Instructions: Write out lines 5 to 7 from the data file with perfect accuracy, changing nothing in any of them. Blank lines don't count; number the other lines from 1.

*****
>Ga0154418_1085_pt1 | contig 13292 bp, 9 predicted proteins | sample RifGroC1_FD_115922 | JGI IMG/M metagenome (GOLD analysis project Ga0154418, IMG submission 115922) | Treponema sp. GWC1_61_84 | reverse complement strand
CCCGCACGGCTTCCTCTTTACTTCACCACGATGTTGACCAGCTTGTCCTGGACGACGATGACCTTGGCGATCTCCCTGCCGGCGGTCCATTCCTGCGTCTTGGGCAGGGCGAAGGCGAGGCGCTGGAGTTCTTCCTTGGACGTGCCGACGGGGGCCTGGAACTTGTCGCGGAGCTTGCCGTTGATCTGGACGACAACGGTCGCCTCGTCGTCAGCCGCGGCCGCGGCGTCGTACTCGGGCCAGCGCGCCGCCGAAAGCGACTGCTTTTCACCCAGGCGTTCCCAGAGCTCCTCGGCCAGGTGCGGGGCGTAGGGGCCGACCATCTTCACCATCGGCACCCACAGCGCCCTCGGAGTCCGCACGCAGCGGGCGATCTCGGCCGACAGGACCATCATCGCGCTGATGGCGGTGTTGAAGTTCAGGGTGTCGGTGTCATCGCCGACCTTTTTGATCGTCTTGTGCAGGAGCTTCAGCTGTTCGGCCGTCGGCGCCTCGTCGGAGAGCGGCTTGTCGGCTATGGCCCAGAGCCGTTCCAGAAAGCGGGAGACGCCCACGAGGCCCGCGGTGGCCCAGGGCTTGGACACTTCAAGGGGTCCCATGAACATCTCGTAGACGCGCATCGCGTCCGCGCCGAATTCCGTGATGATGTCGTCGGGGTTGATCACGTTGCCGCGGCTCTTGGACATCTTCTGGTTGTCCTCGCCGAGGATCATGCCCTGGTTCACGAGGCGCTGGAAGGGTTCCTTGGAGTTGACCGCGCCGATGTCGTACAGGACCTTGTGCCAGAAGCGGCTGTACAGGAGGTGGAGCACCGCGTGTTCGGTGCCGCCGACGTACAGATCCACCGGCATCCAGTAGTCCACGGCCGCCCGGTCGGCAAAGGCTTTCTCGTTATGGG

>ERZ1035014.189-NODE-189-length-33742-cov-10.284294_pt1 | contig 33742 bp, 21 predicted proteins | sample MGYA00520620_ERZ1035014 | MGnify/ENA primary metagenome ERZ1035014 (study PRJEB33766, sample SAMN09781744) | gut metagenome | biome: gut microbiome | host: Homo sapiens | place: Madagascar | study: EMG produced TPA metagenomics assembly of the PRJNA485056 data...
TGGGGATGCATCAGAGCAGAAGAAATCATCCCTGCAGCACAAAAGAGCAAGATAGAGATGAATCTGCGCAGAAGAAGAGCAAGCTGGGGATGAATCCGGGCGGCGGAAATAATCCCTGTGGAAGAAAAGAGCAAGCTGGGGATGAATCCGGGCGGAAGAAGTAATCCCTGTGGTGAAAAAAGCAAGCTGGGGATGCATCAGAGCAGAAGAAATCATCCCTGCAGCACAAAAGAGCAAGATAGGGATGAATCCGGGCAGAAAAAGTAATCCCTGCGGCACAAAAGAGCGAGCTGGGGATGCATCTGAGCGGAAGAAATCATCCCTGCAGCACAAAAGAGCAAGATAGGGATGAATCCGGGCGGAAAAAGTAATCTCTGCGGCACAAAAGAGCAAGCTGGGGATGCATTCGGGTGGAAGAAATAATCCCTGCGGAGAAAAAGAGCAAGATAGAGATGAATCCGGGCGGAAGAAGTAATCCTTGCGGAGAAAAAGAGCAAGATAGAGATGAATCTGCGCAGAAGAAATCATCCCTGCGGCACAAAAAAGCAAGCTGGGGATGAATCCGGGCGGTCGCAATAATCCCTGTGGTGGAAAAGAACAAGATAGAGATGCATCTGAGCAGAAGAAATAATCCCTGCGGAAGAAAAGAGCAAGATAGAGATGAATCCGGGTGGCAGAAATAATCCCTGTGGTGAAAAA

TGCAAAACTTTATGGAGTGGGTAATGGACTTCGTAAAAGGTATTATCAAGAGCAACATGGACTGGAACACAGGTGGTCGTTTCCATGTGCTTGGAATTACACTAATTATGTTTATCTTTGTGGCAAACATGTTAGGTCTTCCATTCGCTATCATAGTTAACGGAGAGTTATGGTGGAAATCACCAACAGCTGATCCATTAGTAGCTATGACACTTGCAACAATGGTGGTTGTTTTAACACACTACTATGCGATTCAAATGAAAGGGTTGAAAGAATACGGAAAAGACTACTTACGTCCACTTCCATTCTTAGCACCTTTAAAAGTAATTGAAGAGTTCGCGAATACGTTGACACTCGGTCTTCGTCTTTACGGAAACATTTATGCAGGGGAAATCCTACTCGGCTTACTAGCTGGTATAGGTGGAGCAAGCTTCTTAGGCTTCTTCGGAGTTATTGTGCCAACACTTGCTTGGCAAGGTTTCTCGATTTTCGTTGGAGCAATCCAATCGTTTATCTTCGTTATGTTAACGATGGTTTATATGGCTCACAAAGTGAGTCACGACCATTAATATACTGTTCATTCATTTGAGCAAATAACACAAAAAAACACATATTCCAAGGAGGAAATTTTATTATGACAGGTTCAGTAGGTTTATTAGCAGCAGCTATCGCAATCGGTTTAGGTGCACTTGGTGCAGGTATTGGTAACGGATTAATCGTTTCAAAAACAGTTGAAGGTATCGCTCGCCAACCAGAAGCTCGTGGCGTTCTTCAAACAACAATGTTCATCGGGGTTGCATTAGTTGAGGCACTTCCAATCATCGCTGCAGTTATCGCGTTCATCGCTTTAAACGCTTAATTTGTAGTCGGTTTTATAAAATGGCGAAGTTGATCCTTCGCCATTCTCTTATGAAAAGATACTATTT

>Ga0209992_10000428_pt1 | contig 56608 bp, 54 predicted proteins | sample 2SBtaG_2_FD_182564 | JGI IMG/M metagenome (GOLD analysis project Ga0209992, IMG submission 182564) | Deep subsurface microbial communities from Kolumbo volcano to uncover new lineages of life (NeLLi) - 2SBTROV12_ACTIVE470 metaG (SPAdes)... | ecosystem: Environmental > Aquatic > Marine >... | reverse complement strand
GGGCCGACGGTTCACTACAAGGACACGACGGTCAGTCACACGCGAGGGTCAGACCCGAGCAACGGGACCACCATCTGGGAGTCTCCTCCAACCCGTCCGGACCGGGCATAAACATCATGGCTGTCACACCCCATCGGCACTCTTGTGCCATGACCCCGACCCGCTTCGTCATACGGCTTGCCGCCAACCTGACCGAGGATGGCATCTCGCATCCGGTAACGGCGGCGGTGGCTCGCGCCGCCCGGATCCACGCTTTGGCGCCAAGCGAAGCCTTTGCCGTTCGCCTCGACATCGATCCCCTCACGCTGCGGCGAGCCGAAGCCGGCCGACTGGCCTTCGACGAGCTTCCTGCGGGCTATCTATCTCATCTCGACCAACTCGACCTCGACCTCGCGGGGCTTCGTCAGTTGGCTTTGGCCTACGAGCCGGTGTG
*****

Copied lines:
TGCAAAACTTTATGGAGTGGGTAATGGACTTCGTAAAAGGTATTATCAAGAGCAACATGGACTGGAACACAGGTGGTCGTTTCCATGTGCTTGGAATTACACTAATTATGTTTATCTTTGTGGCAAACATGTTAGGTCTTCCATTCGCTATCATAGTTAACGGAGAGTTATGGTGGAAATCACCAACAGCTGATCCATTAGTAGCTATGACACTTGCAACAATGGTGGTTGTTTTAACACACTACTATGCGATTCAAATGAAAGGGTTGAAAGAATACGGAAAAGACTACTTACGTCCACTTCCATTCTTAGCACCTTTAAAAGTAATTGAAGAGTTCGCGAATACGTTGACACTCGGTCTTCGTCTTTACGGAAACATTTATGCAGGGGAAATCCTACTCGGCTTACTAGCTGGTATAGGTGGAGCAAGCTTCTTAGGCTTCTTCGGAGTTATTGTGCCAACACTTGCTTGGCAAGGTTTCTCGATTTTCGTTGGAGCAATCCAATCGTTTATCTTCGTTATGTTAACGATGGTTTATATGGCTCACAAAGTGAGTCACGACCATTAATATACTGTTCATTCATTTGAGCAAATAACACAAAAAAACACATATTCCAAGGAGGAAATTTTATTATGACAGGTTCAGTAGGTTTATTAGCAGCAGCTATCGCAATCGGTTTAGGTGCACTTGGTGCAGGTATTGGTAACGGATTAATCGTTTCAAAAACAGTTGAAGGTATCGCTCGCCAACCAGAAGCTCGTGGCGTTCTTCAAACAACAATGTTCATCGGGGTTGCATTAGTTGAGGCACTTCCAATCATCGCTGCAGTTATCGCGTTCATCGCTTTAAACGCTTAATTTGTAGTCGGTTTTATAAAATGGCGAAGTTGATCCTTCGCCATTCTCTTATGAAAAGATACTATTT

>Ga0209992_10000428_pt1 | contig 56608 bp, 54 predicted proteins | sample 2SBtaG_2_FD_182564 | JGI IMG/M metagenome (GOLD analysis project Ga0209992, IMG submission 182564) | Deep subsurface microbial communities from Kolumbo volcano to uncover new lineages of life (NeLLi) - 2SBTROV12_ACTIVE470 metaG (SPAdes)... | ecosystem: Environmental > Aquatic > Marine >... | reverse complement strand
GGGCCGACGGTTCACTACAAGGACACGACGGTCAGTCACACGCGAGGGTCAGACCCGAGCAACGGGACCACCATCTGGGAGTCTCCTCCAACCCGTCCGGACCGGGCATAAACATCATGGCTGTCACACCCCATCGGCACTCTTGTGCCATGACCCCGACCCGCTTCGTCATACGGCTTGCCGCCAACCTGACCGAGGATGGCATCTCGCATCCGGTAACGGCGGCGGTGGCTCGCGCCGCCCGGATCCACGCTTTGGCGCCAAGCGAAGCCTTTGCCGTTCGCCTCGACATCGATCCCCTCACGCTGCGGCGAGCCGAAGCCGGCCGACTGGCCTTCGACGAGCTTCCTGCGGGCTATCTATCTCATCTCGACCAACTCGACCTCGACCTCGCGGGGCTTCGTCAGTTGGCTTTGGCCTACGAGCCGGTGTG